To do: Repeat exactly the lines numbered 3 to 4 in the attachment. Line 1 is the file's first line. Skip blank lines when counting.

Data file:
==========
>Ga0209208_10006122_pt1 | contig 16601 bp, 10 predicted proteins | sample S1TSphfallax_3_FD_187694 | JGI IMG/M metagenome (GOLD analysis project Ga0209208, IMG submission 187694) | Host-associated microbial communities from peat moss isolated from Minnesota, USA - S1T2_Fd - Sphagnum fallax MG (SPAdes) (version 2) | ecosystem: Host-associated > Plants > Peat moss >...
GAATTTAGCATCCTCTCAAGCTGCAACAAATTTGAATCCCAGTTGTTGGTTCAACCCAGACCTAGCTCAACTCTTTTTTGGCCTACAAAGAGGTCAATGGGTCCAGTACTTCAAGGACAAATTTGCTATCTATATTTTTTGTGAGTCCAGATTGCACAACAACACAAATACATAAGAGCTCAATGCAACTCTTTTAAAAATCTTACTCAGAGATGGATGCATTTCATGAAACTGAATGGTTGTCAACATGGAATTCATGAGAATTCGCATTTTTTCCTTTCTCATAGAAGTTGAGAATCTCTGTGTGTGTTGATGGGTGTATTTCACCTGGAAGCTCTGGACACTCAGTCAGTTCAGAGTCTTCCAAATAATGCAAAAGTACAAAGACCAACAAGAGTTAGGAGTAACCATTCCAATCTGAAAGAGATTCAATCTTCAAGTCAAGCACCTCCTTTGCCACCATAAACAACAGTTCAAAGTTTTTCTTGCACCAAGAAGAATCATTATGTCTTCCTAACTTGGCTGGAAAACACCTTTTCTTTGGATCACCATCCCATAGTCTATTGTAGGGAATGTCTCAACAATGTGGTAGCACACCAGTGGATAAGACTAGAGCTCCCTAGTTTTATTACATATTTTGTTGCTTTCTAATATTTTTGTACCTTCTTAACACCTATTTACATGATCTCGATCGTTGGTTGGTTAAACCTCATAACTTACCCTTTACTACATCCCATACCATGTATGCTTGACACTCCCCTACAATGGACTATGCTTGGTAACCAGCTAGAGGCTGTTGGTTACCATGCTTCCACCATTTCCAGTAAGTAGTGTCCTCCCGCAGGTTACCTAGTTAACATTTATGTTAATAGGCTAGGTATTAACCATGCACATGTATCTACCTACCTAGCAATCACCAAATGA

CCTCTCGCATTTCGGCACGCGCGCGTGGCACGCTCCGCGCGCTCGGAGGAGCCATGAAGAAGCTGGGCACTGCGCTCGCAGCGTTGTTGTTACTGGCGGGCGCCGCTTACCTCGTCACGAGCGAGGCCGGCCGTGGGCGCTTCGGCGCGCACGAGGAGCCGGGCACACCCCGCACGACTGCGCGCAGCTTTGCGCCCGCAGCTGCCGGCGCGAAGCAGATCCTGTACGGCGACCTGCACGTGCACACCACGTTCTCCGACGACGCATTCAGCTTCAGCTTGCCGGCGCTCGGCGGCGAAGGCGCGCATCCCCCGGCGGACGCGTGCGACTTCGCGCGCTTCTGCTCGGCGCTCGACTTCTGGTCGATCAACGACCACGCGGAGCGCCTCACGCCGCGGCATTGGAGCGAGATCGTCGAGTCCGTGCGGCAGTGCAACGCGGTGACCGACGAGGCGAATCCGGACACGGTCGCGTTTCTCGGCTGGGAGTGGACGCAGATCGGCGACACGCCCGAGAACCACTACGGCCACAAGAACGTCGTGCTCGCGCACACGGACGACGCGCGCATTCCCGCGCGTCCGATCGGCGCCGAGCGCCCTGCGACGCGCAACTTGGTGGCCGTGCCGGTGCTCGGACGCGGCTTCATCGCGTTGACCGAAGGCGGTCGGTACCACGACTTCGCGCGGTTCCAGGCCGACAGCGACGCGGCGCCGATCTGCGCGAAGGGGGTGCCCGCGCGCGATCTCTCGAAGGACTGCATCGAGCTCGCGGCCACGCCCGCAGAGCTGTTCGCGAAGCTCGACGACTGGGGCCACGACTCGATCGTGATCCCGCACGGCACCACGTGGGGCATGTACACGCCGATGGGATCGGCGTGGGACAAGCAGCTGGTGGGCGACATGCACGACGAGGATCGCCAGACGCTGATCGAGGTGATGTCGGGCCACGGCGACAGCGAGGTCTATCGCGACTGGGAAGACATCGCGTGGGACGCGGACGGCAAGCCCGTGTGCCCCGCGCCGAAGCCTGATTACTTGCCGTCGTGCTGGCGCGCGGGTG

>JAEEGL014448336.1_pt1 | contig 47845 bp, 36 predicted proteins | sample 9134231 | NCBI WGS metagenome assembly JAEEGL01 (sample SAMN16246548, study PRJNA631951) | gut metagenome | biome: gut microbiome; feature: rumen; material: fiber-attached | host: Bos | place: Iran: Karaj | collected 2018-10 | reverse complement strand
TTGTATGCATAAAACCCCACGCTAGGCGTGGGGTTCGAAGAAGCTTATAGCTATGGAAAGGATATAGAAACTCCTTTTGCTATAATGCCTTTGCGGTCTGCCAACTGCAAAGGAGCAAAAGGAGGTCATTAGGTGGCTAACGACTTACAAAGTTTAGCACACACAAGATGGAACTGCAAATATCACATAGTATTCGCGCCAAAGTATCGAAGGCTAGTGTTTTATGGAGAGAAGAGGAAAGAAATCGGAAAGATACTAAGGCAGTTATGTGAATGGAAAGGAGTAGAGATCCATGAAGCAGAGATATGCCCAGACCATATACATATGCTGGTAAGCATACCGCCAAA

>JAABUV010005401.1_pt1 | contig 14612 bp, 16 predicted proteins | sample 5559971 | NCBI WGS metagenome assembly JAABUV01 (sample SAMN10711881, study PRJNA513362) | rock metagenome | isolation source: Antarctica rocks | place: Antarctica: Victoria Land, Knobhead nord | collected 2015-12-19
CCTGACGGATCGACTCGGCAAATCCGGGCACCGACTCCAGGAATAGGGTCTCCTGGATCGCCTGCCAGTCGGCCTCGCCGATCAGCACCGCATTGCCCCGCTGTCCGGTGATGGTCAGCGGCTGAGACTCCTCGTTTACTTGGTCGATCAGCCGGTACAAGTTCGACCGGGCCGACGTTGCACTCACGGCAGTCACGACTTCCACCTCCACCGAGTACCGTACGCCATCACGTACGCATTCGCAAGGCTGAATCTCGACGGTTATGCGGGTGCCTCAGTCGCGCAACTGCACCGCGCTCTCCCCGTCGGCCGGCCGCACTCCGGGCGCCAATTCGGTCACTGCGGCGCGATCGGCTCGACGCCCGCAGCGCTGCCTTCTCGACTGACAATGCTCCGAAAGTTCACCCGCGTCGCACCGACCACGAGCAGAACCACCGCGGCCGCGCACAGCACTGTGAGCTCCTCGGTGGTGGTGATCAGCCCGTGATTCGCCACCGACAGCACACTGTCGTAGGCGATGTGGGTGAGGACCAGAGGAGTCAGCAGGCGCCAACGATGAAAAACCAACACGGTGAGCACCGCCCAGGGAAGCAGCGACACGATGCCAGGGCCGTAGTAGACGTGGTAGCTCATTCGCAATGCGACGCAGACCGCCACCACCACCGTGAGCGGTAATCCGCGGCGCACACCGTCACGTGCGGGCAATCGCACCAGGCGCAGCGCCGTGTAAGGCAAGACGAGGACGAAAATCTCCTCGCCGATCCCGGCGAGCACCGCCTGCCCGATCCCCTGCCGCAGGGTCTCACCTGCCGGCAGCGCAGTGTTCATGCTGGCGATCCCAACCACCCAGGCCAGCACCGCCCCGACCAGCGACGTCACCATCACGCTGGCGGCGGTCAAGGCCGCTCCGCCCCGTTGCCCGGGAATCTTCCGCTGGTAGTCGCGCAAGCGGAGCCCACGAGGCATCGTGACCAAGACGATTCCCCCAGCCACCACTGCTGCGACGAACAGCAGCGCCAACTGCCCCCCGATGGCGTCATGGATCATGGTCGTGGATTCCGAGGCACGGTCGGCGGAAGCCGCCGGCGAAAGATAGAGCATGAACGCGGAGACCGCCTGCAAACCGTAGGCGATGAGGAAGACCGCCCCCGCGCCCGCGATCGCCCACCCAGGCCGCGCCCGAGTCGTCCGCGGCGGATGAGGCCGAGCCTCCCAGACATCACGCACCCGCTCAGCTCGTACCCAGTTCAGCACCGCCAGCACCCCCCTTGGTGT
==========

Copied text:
CCTCTCGCATTTCGGCACGCGCGCGTGGCACGCTCCGCGCGCTCGGAGGAGCCATGAAGAAGCTGGGCACTGCGCTCGCAGCGTTGTTGTTACTGGCGGGCGCCGCTTACCTCGTCACGAGCGAGGCCGGCCGTGGGCGCTTCGGCGCGCACGAGGAGCCGGGCACACCCCGCACGACTGCGCGCAGCTTTGCGCCCGCAGCTGCCGGCGCGAAGCAGATCCTGTACGGCGACCTGCACGTGCACACCACGTTCTCCGACGACGCATTCAGCTTCAGCTTGCCGGCGCTCGGCGGCGAAGGCGCGCATCCCCCGGCGGACGCGTGCGACTTCGCGCGCTTCTGCTCGGCGCTCGACTTCTGGTCGATCAACGACCACGCGGAGCGCCTCACGCCGCGGCATTGGAGCGAGATCGTCGAGTCCGTGCGGCAGTGCAACGCGGTGACCGACGAGGCGAATCCGGACACGGTCGCGTTTCTCGGCTGGGAGTGGACGCAGATCGGCGACACGCCCGAGAACCACTACGGCCACAAGAACGTCGTGCTCGCGCACACGGACGACGCGCGCATTCCCGCGCGTCCGATCGGCGCCGAGCGCCCTGCGACGCGCAACTTGGTGGCCGTGCCGGTGCTCGGACGCGGCTTCATCGCGTTGACCGAAGGCGGTCGGTACCACGACTTCGCGCGGTTCCAGGCCGACAGCGACGCGGCGCCGATCTGCGCGAAGGGGGTGCCCGCGCGCGATCTCTCGAAGGACTGCATCGAGCTCGCGGCCACGCCCGCAGAGCTGTTCGCGAAGCTCGACGACTGGGGCCACGACTCGATCGTGATCCCGCACGGCACCACGTGGGGCATGTACACGCCGATGGGATCGGCGTGGGACAAGCAGCTGGTGGGCGACATGCACGACGAGGATCGCCAGACGCTGATCGAGGTGATGTCGGGCCACGGCGACAGCGAGGTCTATCGCGACTGGGAAGACATCGCGTGGGACGCGGACGGCAAGCCCGTGTGCCCCGCGCCGAAGCCTGATTACTTGCCGTCGTGCTGGCGCGCGGGTG

>JAEEGL014448336.1_pt1 | contig 47845 bp, 36 predicted proteins | sample 9134231 | NCBI WGS metagenome assembly JAEEGL01 (sample SAMN16246548, study PRJNA631951) | gut metagenome | biome: gut microbiome; feature: rumen; material: fiber-attached | host: Bos | place: Iran: Karaj | collected 2018-10 | reverse complement strand